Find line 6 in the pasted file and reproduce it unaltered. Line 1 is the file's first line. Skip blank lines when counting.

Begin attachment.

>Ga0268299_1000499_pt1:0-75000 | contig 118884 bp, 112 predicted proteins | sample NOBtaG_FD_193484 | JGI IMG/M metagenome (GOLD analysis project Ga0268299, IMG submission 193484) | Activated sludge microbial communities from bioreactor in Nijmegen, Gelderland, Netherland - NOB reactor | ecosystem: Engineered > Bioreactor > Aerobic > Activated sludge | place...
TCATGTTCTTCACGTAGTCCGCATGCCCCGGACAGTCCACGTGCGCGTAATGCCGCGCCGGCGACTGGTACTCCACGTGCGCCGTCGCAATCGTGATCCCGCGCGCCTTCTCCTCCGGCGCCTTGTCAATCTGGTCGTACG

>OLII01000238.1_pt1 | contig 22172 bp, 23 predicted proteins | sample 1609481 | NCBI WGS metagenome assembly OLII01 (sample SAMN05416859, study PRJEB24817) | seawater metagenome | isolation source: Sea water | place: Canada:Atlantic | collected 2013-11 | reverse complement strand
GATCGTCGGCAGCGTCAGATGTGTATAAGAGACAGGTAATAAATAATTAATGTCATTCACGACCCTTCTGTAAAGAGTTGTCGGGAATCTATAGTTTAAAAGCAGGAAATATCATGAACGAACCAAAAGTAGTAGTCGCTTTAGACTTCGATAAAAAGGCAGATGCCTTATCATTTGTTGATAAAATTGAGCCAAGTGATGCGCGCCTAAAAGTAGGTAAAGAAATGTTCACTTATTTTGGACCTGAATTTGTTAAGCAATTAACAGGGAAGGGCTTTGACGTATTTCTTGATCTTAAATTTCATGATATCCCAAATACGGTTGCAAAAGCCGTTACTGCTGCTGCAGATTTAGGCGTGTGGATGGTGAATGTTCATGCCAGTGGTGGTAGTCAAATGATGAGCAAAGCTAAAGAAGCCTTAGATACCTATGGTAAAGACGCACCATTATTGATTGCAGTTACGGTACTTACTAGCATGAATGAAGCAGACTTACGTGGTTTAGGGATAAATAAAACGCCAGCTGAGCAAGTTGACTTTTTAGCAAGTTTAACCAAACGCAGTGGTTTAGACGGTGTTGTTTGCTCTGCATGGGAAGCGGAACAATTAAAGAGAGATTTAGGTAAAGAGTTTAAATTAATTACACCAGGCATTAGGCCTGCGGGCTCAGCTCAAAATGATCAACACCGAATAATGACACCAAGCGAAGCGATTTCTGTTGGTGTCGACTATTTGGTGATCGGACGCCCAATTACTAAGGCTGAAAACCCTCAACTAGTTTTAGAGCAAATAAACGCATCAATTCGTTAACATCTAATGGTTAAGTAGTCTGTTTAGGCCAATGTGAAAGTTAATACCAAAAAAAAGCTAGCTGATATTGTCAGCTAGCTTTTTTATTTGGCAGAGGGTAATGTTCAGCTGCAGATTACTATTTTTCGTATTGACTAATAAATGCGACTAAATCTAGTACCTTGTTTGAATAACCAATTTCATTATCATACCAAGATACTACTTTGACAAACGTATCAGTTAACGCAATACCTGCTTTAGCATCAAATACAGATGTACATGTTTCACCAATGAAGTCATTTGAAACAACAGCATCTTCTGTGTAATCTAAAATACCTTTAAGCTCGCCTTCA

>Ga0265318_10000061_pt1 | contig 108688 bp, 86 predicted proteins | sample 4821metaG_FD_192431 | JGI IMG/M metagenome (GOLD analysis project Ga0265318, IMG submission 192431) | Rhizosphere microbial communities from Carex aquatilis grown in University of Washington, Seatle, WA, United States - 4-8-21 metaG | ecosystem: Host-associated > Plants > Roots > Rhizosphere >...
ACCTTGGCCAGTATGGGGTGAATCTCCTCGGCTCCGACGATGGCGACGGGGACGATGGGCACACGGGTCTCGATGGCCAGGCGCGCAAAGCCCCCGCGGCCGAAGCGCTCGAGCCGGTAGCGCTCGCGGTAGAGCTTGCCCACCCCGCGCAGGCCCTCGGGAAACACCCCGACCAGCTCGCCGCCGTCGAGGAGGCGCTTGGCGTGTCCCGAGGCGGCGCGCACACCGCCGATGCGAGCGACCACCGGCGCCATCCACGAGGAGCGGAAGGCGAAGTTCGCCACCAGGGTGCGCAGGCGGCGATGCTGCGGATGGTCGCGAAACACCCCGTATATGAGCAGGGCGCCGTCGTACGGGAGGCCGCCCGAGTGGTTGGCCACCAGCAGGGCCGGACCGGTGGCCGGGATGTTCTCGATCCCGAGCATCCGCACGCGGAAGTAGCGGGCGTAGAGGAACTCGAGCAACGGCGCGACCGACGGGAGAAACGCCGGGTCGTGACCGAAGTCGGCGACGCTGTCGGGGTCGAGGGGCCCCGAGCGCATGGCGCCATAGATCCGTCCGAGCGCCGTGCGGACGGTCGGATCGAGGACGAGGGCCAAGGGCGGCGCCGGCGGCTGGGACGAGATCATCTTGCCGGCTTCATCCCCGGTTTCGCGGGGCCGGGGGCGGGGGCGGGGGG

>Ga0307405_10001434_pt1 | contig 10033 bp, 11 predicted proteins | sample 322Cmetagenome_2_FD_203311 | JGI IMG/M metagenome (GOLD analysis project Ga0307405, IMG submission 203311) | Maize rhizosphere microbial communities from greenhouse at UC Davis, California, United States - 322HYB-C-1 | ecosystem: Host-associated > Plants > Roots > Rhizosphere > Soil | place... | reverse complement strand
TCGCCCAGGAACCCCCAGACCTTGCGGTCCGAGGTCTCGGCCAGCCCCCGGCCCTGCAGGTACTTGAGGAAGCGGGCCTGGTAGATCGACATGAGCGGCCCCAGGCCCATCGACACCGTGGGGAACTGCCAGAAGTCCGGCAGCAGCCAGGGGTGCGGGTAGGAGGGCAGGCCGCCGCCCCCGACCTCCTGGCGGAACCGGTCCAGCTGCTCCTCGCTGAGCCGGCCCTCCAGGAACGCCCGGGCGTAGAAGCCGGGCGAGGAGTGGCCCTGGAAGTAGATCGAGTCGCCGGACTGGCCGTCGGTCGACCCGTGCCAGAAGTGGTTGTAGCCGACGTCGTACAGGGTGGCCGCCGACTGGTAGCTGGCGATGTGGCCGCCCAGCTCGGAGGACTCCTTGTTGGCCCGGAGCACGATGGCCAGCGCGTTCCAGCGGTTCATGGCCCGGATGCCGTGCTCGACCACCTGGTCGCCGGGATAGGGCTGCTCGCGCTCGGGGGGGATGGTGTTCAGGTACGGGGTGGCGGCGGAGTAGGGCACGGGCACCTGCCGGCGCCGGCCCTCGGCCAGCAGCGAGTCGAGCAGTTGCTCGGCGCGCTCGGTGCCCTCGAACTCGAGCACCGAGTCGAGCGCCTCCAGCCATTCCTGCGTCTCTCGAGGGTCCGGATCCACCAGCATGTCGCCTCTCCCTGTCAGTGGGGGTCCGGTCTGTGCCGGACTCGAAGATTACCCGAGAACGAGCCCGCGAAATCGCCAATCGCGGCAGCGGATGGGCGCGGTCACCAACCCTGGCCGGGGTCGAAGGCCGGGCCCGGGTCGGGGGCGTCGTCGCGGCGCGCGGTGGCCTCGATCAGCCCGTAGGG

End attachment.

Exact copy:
ACCTTGGCCAGTATGGGGTGAATCTCCTCGGCTCCGACGATGGCGACGGGGACGATGGGCACACGGGTCTCGATGGCCAGGCGCGCAAAGCCCCCGCGGCCGAAGCGCTCGAGCCGGTAGCGCTCGCGGTAGAGCTTGCCCACCCCGCGCAGGCCCTCGGGAAACACCCCGACCAGCTCGCCGCCGTCGAGGAGGCGCTTGGCGTGTCCCGAGGCGGCGCGCACACCGCCGATGCGAGCGACCACCGGCGCCATCCACGAGGAGCGGAAGGCGAAGTTCGCCACCAGGGTGCGCAGGCGGCGATGCTGCGGATGGTCGCGAAACACCCCGTATATGAGCAGGGCGCCGTCGTACGGGAGGCCGCCCGAGTGGTTGGCCACCAGCAGGGCCGGACCGGTGGCCGGGATGTTCTCGATCCCGAGCATCCGCACGCGGAAGTAGCGGGCGTAGAGGAACTCGAGCAACGGCGCGACCGACGGGAGAAACGCCGGGTCGTGACCGAAGTCGGCGACGCTGTCGGGGTCGAGGGGCCCCGAGCGCATGGCGCCATAGATCCGTCCGAGCGCCGTGCGGACGGTCGGATCGAGGACGAGGGCCAAGGGCGGCGCCGGCGGCTGGGACGAGATCATCTTGCCGGCTTCATCCCCGGTTTCGCGGGGCCGGGGGCGGGGGCGGGGGG